15. Zero (Image Comics)

By Ales Kot, Jordie Bellaire, and others

Zero is another example of an artistic showcase, featuring a new artist in every self-contained issue. Kot's collaborators each bring a unique style and feel to the page that reflect everything from thoughtful, reflective indie-style tales to action packed spy romps with Bellaire on colors in each issue. This diversity of style is paired with a growing story that connects every issue into a larger tale about the cost of violence and importance of empathy. Kot usually brings a prankish element to his comics (see: Secret Avengers), but here is being absolutely sincere. Read as individual issues or a whole, Zero is proof that Kot cares a lot about the world he lives in; it bleeds into every page.

14. Ant Colony (Drawn and Quarterly)

By Michael DeForge

Each year DeForge creates comics that are truly unlike anything else, representing his unique style and take on the world. Ant Colony presents life from the perspective of insects that feel very human. His cartooning creates a world that is simultaneously alien and relatable, comedic and tragic. This is a comic bound to be dismissed by some under the excuse "it's not for everyone". That's a terrible complaint and anyone who uses it ought to be ashamed. This comic moves from funny to tragic in the space of panels and challenges its readers to look at comics in a different manner. Ant Colony is the work of a master cartoonist, one who holds truly a unique place in contemporary comics.

13. How To Be Happy (Fantagraphics)

By Eleanor Davis

Davis' tales in How To Be Happy reveal her to be a pre-eminent cartoonist in modern comics. Her work captures a magical sense of whimsy while remaining entirely natural. Figures and settings capture mood and tone perfectly creating comics that quickly move from being amusing to deeply affecting. The collection moves readers through various tones and ideas with ease, each perfectly depicted in Davis' elegant linework. There's a timeless quality to Davis' stories that I really love. Everything that happens could have been told today, a hundred years ago, or a hundred years from now. These are all, at their very core, stories of humanity and can follow us wherever we have gone or will go.

12. Stray Bullets: Killers (Image Comics)

By David Lapham

The return of Stray Bullets after an almost 10 year hiatus has revealed that is has lost none of its power while away. Its massive cast of characters spread across more than two decades in American history presents a landscape where everyone has a story, and none contain a happy ending. I think that the amount of compassion found in Lapham's work is often lost on readers. Yes the events and many of the characters in this series are horrific, but there is an underlying humanity that demands for us to pay attention and recognize it within ourselves. Stray Bullets is an incredible crime comic because it discovers the people buried in these atrocities.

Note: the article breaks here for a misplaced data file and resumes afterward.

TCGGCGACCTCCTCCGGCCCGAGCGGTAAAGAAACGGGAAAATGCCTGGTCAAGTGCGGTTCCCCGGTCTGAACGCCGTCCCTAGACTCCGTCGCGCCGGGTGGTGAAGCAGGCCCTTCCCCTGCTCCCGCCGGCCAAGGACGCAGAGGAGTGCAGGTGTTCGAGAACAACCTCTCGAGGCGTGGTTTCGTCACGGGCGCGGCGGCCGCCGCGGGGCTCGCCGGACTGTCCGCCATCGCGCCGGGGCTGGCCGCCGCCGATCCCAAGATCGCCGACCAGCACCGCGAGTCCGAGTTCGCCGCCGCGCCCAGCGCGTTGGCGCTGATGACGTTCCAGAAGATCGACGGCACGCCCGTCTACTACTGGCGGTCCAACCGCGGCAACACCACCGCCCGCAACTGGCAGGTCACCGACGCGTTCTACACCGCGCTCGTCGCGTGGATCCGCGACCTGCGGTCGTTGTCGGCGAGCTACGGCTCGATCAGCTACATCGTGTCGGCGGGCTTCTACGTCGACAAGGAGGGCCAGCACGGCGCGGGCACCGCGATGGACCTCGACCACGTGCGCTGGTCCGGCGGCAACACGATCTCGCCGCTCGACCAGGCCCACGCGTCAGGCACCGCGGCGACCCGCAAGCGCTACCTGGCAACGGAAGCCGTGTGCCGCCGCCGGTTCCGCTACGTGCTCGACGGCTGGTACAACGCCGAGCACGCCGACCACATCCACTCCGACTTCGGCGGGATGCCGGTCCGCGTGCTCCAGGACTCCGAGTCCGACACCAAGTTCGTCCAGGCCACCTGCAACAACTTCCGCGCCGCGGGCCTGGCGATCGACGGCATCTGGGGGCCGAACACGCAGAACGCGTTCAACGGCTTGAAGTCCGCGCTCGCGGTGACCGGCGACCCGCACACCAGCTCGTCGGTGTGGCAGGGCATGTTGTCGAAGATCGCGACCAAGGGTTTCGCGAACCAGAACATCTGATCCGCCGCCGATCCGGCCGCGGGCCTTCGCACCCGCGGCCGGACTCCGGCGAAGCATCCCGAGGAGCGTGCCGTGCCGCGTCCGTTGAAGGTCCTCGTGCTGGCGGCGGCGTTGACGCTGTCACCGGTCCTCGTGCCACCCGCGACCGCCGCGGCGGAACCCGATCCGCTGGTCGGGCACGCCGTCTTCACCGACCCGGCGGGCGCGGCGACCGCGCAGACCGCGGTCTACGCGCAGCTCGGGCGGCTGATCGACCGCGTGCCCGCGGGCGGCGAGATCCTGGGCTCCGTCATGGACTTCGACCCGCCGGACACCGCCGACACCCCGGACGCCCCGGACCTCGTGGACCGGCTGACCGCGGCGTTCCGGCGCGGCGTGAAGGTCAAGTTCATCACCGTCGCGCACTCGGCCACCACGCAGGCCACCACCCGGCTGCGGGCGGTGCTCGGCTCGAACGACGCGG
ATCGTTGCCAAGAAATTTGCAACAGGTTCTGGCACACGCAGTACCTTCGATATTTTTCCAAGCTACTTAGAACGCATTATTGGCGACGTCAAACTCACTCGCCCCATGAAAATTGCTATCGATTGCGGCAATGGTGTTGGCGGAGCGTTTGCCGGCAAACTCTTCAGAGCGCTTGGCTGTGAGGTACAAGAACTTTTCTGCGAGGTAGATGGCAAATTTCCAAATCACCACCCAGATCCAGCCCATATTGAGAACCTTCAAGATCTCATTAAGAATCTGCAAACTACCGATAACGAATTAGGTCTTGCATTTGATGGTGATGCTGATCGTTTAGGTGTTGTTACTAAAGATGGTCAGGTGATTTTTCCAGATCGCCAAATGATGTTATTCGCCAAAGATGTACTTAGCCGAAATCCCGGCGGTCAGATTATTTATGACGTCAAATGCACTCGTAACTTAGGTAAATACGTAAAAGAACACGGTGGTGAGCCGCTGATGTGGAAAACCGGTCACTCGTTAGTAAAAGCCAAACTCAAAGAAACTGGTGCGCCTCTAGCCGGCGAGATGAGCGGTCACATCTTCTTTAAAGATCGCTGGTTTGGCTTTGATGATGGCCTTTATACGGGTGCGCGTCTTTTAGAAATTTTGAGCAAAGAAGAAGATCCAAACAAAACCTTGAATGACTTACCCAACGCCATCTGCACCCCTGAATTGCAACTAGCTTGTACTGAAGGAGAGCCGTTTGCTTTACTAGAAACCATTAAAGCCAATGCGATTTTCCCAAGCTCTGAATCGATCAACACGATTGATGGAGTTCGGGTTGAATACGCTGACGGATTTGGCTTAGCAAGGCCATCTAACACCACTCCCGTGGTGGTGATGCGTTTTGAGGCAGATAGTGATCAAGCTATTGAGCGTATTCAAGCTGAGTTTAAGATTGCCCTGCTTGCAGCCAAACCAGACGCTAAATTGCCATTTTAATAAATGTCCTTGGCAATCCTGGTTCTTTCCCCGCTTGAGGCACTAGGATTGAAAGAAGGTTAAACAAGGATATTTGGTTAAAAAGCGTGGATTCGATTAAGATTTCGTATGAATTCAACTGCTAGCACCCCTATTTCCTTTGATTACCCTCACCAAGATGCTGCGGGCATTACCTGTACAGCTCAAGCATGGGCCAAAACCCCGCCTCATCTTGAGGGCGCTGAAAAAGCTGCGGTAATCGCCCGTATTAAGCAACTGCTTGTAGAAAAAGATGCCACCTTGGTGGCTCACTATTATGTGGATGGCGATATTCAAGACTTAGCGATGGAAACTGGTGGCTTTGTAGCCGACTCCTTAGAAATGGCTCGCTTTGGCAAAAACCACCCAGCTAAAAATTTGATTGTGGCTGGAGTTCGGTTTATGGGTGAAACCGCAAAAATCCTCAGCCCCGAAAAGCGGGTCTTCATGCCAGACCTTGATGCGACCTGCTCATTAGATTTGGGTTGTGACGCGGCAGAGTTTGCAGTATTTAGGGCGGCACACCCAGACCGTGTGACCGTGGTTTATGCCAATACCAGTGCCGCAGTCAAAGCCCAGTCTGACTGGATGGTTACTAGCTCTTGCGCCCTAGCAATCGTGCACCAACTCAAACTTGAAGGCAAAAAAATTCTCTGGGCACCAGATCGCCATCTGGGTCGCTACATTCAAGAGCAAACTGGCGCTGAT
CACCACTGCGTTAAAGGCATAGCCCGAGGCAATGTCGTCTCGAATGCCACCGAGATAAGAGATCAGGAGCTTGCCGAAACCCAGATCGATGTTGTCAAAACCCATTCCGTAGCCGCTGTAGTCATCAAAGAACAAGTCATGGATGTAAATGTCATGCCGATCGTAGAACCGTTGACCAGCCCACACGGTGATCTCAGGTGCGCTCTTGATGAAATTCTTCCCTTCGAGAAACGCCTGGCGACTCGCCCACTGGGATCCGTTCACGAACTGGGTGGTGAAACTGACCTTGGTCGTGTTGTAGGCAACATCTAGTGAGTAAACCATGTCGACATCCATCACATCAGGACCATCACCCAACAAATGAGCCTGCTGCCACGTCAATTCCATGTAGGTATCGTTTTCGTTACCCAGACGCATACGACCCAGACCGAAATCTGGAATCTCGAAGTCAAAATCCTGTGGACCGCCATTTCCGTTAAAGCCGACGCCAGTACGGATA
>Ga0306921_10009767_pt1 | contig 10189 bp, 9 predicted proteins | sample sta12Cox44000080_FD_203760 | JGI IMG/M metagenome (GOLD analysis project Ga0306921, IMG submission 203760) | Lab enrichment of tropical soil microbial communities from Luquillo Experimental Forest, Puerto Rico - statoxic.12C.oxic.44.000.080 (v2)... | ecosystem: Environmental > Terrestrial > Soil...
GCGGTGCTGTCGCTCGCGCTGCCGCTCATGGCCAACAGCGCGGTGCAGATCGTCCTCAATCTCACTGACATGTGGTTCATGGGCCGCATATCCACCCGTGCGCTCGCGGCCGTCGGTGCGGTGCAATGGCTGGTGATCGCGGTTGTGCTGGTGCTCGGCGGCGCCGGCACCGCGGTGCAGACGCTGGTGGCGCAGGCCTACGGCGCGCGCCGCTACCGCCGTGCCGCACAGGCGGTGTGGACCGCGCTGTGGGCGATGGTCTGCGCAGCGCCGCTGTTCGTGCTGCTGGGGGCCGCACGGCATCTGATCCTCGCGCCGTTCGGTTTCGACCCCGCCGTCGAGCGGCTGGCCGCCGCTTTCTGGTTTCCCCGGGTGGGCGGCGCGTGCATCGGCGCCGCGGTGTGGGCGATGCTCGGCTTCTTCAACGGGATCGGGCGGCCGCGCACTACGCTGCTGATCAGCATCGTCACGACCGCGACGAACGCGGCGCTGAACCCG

11. Through the Woods (Margaret K. McElderry Books)

By Emily Carroll

Carroll's work in horror comics is almost without peer, rivaling that of masters like Junji Ito. This collection is not only perfect for the Halloween season, but any point in the year. It applies the aesthetic of classic ghost stories and folklore in order to craft comics that feel both ancient and timeless. Her artwork and experiments with form are haunting and build a world where that which is left unseen is every bit as terrifying as what is revealed on the page. I can think of no better comic to open up with a flashlight under the covers on a cold winter night. Through the Woods embodies the primal feeling of terror that we seek out to remind us we are alive.

Those are the first ten picks for the end of the year. Be sure to come back later this week to see what other comics made ComicBook.Com's best comics of 2014.

A Brief Note on Accreditation: Many of the comics on this list are a collaborative effort featuring the work of writers, pencillers, inkers, colorists, letterers, designers, and many others. Rather than feature a comprehensive list of all creators involved in the creation of each comic, I have opted to include only the names of artists, writers, and colorists. Furthermore, only the names of primary creators (those most consistently credited to the work) are included. If a comic included the work of creators not mentioned by name, the phrase "and others" was used to imply a larger collaborative effort. This is not meant to demean the work of the others involved. It is a decision made due to concern for space.